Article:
A Response from The Ex-Muslims Forum to Sayeeda Warsi’s Speech
OP - February 04, 2013, 09:04 PM
A Response from The Ex-Muslims Forum to Sayeeda Warsi’s Speech
We tread carefully as we pen this response, because we fear that a critique of Sayeeda Warsi’s recent speech may be used to paint us as denigrating the good work done by various people and organisations, who confront violence and discrimination against individual Muslims.
Nevertheless, we make this response in the hope that people will understand why it is important we ask the questions that we ask.
Our impression is that Sayeeda Warsi deliberately conflates critical scrutiny of aspects of Islam with violence and hate speech, and that she does this in order to stigmatise free expression of conscience in a secular society.
We believe it is possible to counter discrimination against individuals with the tools of a secular and transparent society, and regard it as ominous that some people attempt to conflate criticism of some aspects of religion with hate speech.
In her speech Mrs Warsi said, "An attack on one faith is an attack on all faiths."
The notion that physical, violent harm done to any individual because of their faith, ethnicity or sexuality is an attack on all of humanity is a noble notion.
The notion that criticism, scrutiny and repudiation of aspects of theology or tradition of a faith is somehow a communal assault on all religions is a deeply ignoble and mendacious notion.
The criticism, scrutiny, repudiation and even mockery of religious ideas must not be placed, whether consciously or by careless regard, on any suggested continuum with criminal 'hate speech' . If it were, most universities' religious studies departments would need to be shut down, Dan Brown's books would never have gotten published, and TV shows and films that satirize Christianity, like Monty Python's Flying Circus, would be banned for criticising religion using satire and parody. Criticism, scrutiny and repudiation of Christianity, and other religions, seems to be fine, even encouraged in the same circles where such critical thinking about Islam is shunned.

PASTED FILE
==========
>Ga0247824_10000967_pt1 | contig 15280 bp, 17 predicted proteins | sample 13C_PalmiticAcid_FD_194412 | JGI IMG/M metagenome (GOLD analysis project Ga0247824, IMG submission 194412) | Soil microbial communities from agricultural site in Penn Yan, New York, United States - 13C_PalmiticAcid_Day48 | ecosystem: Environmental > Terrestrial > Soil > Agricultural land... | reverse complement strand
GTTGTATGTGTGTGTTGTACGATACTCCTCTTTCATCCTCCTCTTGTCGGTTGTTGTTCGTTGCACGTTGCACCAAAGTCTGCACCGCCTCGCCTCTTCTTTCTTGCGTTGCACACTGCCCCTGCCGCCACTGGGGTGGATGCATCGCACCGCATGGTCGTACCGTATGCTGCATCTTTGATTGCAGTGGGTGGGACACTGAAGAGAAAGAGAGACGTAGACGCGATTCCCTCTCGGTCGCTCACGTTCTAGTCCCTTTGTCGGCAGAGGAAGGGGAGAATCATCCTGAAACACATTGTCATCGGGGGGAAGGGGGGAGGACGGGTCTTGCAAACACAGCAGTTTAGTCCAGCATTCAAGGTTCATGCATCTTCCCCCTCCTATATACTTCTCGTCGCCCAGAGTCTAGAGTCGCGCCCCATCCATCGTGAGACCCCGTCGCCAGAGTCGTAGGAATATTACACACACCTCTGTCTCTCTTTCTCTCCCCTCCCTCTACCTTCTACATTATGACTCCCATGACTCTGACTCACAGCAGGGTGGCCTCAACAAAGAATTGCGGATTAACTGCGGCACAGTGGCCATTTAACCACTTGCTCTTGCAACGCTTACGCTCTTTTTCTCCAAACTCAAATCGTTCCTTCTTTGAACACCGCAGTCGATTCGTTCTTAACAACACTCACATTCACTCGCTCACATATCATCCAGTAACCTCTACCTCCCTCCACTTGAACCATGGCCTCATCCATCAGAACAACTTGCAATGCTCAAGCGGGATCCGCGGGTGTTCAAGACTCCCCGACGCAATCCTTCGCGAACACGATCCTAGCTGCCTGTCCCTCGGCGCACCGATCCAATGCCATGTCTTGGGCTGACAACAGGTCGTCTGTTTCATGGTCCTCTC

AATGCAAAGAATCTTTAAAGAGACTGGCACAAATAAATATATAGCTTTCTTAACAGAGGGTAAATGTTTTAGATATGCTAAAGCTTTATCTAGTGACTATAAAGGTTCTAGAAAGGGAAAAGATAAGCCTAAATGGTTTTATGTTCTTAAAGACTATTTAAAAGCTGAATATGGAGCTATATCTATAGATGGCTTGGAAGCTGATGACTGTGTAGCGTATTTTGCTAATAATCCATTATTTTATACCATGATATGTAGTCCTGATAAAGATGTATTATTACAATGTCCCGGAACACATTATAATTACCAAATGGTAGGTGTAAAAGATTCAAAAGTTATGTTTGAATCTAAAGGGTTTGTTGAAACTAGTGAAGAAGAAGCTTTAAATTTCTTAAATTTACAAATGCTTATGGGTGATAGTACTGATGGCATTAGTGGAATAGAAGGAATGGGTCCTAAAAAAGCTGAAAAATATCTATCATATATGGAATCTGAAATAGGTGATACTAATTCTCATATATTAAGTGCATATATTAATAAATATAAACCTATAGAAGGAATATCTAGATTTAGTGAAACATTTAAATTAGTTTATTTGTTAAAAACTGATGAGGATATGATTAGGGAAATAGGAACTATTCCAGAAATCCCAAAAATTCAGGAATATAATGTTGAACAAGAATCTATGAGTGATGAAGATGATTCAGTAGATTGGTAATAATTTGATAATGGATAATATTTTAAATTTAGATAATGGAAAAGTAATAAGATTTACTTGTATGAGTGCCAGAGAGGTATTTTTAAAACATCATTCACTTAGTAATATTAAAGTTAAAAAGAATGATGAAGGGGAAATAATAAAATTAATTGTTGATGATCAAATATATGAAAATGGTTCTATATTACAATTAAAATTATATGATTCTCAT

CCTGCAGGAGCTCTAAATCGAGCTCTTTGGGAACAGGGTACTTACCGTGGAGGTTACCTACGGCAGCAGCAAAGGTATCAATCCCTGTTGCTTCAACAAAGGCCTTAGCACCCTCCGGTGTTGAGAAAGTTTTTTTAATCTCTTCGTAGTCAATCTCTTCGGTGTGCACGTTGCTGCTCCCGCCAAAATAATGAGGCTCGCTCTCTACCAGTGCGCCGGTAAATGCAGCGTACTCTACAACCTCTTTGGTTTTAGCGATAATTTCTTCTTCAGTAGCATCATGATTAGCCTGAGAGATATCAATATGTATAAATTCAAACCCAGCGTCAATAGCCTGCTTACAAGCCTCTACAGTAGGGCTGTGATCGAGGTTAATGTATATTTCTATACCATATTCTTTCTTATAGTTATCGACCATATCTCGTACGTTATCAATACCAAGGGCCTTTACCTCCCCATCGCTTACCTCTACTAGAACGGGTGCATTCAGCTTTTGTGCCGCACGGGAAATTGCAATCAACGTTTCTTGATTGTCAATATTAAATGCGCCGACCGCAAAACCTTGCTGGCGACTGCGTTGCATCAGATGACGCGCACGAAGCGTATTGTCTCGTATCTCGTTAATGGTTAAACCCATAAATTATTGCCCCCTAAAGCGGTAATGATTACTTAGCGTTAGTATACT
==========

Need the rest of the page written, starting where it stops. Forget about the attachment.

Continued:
Ms. Warsi's speech virtually presumes that Islam ought to be above scrutiny or criticism. Such a suggestion aims to draw battle lines, and to incite a kind of groupthink based on religious identity politics, in the hope of silencing all critics of religion, particularly ex-Muslims.
The rhetoric of Warsi's sentence echoes those who claim that ‘An attack on one Muslim is an attack on all Muslims’, which is the very foundation of communal ‘Ummah’ Identity Politics. If all Muslims are not homogenous or monolithic whenever a Muslim commits an act of extremism in the name of Islam, then all Muslims are not homogenous or monolithic when it comes to imposed "Muslim" identity politics either.
We note that Sayeeda Warsi has signed, on behalf of the democratically elected British government, a memorandum with the Organisation of Islamic Co-operation (OIC). The OIC is funded by Saudi Arabia, and has devoted itself to attempting to implement distinctly anti-democratic Islamic blasphemy codes globally, primarily via the United Nations.
We consider this to be deeply disturbing, and we would like Ms. Warsi to clarify why an appointed minister of the British government allies in any way with a group committed to an anti-democratic agenda.
It is vital that we guard against placing scrutiny of aspects of Islam into a realm that can be dismissed as discriminatory simply because it questions, confronts and challenges ideas related to theology, belief and tradition.